A couple of things became obvious when we got to the low rocky ridges southeast of Upper Covington trailhead. One is that the path I had posited for Bill to come into this area by was impossible for an injured person and made no topographic sense, as it crossed some low lying rocky areas. He could have come through this region, but the entry point would have been further south, which theoretically would have pinged a Verizon tower, though I had the same experience here as elsewhere: mostly no service, with occasionally one bar that didn’t actually amount to any reception.
Another thing I discovered was that Upper Covington Flat road was fairly easy to see from this vantage point (it’s virtually invisible from any point west), so if Bill got here, one would assume he would head for the road and that would be that. Lastly, if Bill had come to Upper Covington Flat to get a cell call out, it would have made more sense to stay up in these highlands, which was easy and close compared to where we had just come from. So we took a good look around this small area. It was only after we got home that I was able to check the actual spot against the cell phone radius, and it falls short of the 11.1 mile mark.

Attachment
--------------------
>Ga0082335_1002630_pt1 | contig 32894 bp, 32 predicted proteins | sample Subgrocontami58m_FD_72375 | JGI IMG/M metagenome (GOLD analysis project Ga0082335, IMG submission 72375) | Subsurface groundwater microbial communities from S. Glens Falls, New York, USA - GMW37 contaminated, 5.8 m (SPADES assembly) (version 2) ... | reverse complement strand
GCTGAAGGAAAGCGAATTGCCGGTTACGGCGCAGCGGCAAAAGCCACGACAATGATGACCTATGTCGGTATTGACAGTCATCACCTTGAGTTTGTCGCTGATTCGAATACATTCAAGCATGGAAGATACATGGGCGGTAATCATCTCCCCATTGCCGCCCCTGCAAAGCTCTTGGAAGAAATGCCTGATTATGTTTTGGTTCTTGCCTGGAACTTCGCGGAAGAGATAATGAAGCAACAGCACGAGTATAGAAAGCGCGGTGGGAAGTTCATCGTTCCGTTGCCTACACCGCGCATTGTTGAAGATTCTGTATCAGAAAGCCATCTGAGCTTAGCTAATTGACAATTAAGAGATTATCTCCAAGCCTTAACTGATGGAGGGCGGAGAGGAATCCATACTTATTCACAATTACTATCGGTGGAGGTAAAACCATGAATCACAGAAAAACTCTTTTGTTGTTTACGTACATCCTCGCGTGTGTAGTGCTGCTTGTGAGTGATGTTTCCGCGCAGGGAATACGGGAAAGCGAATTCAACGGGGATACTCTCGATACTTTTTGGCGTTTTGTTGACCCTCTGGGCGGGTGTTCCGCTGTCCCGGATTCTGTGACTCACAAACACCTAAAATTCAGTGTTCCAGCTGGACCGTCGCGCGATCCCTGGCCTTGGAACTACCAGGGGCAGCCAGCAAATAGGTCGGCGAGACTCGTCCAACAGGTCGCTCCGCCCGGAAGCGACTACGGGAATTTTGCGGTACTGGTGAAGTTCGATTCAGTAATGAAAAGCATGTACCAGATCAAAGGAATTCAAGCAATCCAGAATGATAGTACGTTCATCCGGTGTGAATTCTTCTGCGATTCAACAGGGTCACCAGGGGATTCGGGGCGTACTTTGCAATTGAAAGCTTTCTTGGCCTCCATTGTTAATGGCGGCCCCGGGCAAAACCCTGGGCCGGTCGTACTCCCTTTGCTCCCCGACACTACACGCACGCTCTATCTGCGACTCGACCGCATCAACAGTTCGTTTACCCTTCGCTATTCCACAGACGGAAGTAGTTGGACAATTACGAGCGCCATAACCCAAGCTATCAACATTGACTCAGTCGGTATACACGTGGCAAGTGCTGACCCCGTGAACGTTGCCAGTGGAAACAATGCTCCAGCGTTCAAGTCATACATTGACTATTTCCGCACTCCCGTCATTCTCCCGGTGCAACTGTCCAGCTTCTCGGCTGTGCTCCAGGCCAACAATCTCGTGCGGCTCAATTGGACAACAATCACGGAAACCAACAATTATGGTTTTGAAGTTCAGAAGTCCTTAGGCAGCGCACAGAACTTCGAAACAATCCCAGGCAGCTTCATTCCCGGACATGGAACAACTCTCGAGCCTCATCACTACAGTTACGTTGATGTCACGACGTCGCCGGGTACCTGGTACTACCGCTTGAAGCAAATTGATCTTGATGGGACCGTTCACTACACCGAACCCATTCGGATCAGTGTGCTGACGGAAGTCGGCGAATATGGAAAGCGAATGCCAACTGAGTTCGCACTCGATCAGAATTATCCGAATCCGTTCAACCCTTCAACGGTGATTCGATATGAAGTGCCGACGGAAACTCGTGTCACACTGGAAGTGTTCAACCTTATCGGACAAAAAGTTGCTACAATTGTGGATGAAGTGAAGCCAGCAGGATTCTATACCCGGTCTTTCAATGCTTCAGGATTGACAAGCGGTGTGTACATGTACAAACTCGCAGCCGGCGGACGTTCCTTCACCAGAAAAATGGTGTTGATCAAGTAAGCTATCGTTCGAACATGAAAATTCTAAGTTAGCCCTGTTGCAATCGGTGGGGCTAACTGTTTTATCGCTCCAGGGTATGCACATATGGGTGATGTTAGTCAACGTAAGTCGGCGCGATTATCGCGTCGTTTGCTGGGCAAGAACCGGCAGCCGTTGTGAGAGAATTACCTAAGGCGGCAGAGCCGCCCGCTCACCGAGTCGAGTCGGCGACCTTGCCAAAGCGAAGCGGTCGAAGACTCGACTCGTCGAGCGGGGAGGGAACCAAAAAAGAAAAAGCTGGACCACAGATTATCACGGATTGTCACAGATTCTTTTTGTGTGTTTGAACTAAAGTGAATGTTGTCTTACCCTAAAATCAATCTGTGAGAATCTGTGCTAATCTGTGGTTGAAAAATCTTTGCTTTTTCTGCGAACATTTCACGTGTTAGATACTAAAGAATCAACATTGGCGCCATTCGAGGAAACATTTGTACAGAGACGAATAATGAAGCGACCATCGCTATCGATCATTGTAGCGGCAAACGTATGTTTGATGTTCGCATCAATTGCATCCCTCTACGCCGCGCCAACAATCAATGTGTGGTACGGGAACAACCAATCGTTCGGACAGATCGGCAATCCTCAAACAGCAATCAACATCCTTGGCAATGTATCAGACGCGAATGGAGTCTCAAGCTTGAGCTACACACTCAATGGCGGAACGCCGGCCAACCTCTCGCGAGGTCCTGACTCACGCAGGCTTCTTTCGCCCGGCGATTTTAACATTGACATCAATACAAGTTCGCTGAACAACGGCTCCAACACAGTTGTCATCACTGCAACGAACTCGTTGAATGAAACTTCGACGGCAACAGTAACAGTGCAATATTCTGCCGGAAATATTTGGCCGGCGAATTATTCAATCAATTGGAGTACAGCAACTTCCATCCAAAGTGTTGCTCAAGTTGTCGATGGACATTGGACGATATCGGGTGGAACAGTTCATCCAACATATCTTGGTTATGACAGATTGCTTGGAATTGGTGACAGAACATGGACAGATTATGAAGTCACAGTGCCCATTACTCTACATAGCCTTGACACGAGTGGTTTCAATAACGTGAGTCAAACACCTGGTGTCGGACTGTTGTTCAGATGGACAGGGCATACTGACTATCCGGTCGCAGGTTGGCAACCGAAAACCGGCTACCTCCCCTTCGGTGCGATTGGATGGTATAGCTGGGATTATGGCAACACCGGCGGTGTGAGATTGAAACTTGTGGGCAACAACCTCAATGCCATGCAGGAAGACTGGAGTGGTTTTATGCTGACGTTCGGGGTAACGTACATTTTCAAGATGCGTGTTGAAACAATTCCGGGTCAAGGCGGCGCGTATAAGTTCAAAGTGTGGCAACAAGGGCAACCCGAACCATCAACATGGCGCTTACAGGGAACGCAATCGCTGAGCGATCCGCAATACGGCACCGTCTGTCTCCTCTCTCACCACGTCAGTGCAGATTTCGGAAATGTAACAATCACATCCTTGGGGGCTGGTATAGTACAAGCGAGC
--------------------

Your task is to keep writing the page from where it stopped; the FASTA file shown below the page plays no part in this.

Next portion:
In terms of actually hitting the target of what I wanted to search, this was probably my most successful trip to Joshua Tree. It’s also the most frustrating, because my basic theory made even more sense to me than before, and yet having searched the likely places, I could not fathom where Bill might have gone. Were those Bill’s footprints in the high ridges, or just some random hiker looking for a spectacular view? More likely the latter, but I could not rule out the former, especially as those prints were following the same topographical logic we were: trying to find an easy way down.